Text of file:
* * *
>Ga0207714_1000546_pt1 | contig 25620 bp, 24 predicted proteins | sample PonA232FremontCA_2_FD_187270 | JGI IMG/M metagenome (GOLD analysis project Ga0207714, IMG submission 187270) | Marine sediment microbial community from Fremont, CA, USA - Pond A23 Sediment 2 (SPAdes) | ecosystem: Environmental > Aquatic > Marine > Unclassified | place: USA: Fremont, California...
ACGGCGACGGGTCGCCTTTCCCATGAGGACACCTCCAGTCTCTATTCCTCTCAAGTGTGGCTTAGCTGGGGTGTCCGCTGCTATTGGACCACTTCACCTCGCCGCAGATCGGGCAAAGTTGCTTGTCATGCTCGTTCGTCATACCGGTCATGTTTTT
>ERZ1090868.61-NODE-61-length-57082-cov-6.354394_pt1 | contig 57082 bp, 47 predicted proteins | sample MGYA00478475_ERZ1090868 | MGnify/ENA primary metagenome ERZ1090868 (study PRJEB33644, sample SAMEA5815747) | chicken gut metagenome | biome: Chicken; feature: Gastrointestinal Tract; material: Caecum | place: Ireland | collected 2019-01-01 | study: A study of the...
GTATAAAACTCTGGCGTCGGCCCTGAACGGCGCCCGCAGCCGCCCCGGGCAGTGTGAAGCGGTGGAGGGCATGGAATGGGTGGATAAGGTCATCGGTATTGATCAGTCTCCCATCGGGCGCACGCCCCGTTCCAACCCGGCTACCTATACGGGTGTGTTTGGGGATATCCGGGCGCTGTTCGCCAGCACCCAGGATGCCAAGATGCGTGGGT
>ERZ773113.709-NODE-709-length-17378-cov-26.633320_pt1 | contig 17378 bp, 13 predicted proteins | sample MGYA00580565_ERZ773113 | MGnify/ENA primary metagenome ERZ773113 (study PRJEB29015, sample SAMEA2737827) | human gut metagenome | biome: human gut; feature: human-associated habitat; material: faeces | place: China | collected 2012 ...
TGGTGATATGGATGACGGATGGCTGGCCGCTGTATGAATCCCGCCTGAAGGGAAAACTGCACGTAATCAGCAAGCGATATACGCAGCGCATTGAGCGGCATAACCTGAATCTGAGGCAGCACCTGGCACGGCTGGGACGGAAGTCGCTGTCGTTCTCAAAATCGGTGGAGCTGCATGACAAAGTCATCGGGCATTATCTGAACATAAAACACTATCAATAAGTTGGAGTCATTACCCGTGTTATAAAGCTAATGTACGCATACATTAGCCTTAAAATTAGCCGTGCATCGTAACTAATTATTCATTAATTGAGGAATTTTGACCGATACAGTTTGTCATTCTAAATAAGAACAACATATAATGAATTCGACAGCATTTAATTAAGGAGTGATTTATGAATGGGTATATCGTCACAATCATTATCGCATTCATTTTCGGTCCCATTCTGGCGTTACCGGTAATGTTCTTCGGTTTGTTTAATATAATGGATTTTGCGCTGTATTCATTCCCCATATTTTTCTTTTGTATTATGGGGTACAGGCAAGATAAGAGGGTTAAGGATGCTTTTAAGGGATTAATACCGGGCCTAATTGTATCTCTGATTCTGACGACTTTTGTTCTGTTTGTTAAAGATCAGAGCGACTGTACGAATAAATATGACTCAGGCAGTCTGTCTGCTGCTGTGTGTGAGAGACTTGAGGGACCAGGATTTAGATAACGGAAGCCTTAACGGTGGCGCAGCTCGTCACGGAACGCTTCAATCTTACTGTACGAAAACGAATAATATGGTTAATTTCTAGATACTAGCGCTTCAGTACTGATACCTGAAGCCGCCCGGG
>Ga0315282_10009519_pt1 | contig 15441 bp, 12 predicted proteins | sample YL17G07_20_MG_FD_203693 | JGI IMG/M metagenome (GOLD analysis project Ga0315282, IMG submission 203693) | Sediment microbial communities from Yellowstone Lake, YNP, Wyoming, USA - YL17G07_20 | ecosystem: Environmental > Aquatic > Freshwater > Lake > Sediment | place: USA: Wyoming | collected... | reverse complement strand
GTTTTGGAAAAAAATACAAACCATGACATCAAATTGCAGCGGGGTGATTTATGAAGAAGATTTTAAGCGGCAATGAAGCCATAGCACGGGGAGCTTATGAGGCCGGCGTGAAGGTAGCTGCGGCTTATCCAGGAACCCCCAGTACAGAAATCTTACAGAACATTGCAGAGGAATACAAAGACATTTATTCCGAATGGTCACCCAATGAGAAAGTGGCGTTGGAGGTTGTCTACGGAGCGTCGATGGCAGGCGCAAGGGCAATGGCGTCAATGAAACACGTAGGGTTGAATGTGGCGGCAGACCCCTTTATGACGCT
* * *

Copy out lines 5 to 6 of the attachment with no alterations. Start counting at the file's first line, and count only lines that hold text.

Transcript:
>ERZ773113.709-NODE-709-length-17378-cov-26.633320_pt1 | contig 17378 bp, 13 predicted proteins | sample MGYA00580565_ERZ773113 | MGnify/ENA primary metagenome ERZ773113 (study PRJEB29015, sample SAMEA2737827) | human gut metagenome | biome: human gut; feature: human-associated habitat; material: faeces | place: China | collected 2012 ...
TGGTGATATGGATGACGGATGGCTGGCCGCTGTATGAATCCCGCCTGAAGGGAAAACTGCACGTAATCAGCAAGCGATATACGCAGCGCATTGAGCGGCATAACCTGAATCTGAGGCAGCACCTGGCACGGCTGGGACGGAAGTCGCTGTCGTTCTCAAAATCGGTGGAGCTGCATGACAAAGTCATCGGGCATTATCTGAACATAAAACACTATCAATAAGTTGGAGTCATTACCCGTGTTATAAAGCTAATGTACGCATACATTAGCCTTAAAATTAGCCGTGCATCGTAACTAATTATTCATTAATTGAGGAATTTTGACCGATACAGTTTGTCATTCTAAATAAGAACAACATATAATGAATTCGACAGCATTTAATTAAGGAGTGATTTATGAATGGGTATATCGTCACAATCATTATCGCATTCATTTTCGGTCCCATTCTGGCGTTACCGGTAATGTTCTTCGGTTTGTTTAATATAATGGATTTTGCGCTGTATTCATTCCCCATATTTTTCTTTTGTATTATGGGGTACAGGCAAGATAAGAGGGTTAAGGATGCTTTTAAGGGATTAATACCGGGCCTAATTGTATCTCTGATTCTGACGACTTTTGTTCTGTTTGTTAAAGATCAGAGCGACTGTACGAATAAATATGACTCAGGCAGTCTGTCTGCTGCTGTGTGTGAGAGACTTGAGGGACCAGGATTTAGATAACGGAAGCCTTAACGGTGGCGCAGCTCGTCACGGAACGCTTCAATCTTACTGTACGAAAACGAATAATATGGTTAATTTCTAGATACTAGCGCTTCAGTACTGATACCTGAAGCCGCCCGGG